Nikon Coolpix S6 6.0MP Digital Camera

by Rob Williams on August 17, 2006 in Miscellaneous

We’ve taken a good look at a few Coolpix models in the past, but none were like this. The S6 is as sleek as they come, and can easily fit into any pocket for transport. Does it’s small size detract from it’s image quality?

Page 1 – Introduction

As mentioned in the intro, this is one camera unlike any we’ve taken a look at before. Sometimes that’s a bad thing, sometimes it’s a good thing. In the case of the oddly designed S4, it turned out to be a great thing. The “S” in S6 stands for Style, so it’s clear why it’s as sleek as it is. However, this is a rather small camera that’s meant to fit into any pocket, so we are not going to be able to expect picture quality as we’ve seen with previous models.

The thing you will notice very quickly is that the lens does not protrude from the camera, like most others on the market. This is simply so that it could retain it’s small form factor, and which is why I found the picture quality to not be top rate. I will get into that later though. As it is, this is one great looking camera. It could be even considered sexy. In fact, the TV promo for the S6 featured Kate Moss. So obviously, this is strictly for those who want a small camera for quick point and shoots, that won’t tarnish the high-class look they are trying to accomplish.

The camera arrived in a gray box, as most of the recent Coolpix’s do. Inside is software, warranty information and other pamphlets.

It’s almost hard to capture in a picture how tiny this camera is. As you could imagine, due to it’s size you are unable to use standard AA batteries, so they include a special one. It’s similar to what we saw in our S4 review, and has the ability to last for quite a while. Good thing, because you don’t want to have to worry about purchasing another one to store. I found that from the point of the battery being fully charged, I was able to take near 150 full res images, alongside 2 minutes of high-quality video. Not too shabby for a camera of this size.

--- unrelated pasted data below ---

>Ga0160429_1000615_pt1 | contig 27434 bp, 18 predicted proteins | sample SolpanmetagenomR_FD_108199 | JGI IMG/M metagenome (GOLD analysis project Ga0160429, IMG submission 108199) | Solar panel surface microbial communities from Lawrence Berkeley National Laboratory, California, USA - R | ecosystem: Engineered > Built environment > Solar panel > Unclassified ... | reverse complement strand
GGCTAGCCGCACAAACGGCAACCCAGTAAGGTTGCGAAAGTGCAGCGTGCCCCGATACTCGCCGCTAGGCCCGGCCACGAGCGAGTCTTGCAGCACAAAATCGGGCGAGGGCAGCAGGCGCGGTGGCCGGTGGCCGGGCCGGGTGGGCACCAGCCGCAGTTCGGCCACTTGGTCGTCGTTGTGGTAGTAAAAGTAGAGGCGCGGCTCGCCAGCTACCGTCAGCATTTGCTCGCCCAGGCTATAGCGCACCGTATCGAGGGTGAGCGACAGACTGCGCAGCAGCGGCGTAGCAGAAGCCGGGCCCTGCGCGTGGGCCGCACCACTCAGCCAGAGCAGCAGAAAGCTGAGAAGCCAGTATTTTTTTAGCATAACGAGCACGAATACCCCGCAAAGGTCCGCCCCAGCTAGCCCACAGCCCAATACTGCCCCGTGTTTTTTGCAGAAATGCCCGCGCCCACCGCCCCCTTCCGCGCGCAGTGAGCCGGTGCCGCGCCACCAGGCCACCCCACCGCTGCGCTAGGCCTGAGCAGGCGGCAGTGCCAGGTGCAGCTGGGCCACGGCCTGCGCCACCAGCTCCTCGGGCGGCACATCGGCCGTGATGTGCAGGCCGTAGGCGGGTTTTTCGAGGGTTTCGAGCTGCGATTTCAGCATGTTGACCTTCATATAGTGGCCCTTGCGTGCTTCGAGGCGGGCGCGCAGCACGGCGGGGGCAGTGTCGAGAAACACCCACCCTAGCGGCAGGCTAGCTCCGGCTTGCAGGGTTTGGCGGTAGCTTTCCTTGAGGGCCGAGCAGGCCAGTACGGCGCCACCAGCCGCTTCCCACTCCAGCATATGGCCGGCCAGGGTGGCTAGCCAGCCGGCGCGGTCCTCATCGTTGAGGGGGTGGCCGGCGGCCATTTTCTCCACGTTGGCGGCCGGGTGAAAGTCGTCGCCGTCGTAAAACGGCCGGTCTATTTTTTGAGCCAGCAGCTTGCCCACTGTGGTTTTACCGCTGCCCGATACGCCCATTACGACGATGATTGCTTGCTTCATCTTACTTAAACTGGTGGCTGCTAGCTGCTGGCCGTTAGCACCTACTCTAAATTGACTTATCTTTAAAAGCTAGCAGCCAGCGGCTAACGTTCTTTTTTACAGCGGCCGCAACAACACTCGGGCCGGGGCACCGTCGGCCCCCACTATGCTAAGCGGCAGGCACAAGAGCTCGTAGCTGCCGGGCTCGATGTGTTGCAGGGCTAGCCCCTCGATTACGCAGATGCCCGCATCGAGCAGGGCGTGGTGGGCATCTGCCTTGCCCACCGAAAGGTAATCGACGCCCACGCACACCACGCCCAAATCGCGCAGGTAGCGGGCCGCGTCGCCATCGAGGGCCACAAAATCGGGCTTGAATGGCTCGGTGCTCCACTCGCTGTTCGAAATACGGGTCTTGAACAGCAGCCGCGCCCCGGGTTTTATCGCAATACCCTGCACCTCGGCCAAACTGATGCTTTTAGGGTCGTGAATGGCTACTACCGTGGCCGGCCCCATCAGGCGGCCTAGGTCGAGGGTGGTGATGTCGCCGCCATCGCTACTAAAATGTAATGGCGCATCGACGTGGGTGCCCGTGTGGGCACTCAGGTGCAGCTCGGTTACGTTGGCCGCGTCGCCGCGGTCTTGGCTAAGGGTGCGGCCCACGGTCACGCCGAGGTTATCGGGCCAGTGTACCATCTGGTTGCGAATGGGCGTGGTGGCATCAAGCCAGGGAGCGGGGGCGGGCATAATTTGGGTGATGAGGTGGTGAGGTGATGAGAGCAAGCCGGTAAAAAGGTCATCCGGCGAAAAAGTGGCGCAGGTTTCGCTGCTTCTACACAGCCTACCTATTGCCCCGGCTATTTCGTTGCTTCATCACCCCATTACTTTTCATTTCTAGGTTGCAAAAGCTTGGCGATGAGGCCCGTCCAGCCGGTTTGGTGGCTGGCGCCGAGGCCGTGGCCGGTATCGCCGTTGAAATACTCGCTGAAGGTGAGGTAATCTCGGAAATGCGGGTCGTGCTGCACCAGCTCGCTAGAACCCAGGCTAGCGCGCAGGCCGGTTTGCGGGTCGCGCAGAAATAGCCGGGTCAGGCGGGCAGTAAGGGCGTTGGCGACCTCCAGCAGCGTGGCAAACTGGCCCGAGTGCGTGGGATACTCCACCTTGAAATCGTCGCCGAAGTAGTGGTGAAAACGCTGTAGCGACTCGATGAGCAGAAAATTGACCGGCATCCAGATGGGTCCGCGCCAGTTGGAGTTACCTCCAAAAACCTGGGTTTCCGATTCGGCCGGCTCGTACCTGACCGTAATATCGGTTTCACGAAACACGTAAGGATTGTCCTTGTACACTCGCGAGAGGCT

On the top of the camera you can see a few buttons you’d expect, such as the zoom, on/off and shutter button. I quickly found out that such a small camera is not for me. The button to snap your picture is so small, that it’s somewhat troublesome to use. I found myself having to push it with my fingernail more often than my finger. The zoom and on/off buttons were not too much of a problem though. If the picture button was protruding out of the top just a tad, it would be much easier to use.

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Rob Williams

Rob founded Techgage in 2005 to be an 'Advocate of the consumer', focusing on fair reviews and keeping people apprised of news in the tech world. Catering to both enthusiasts and businesses alike; from desktop gaming to professional workstations, and all the supporting software.

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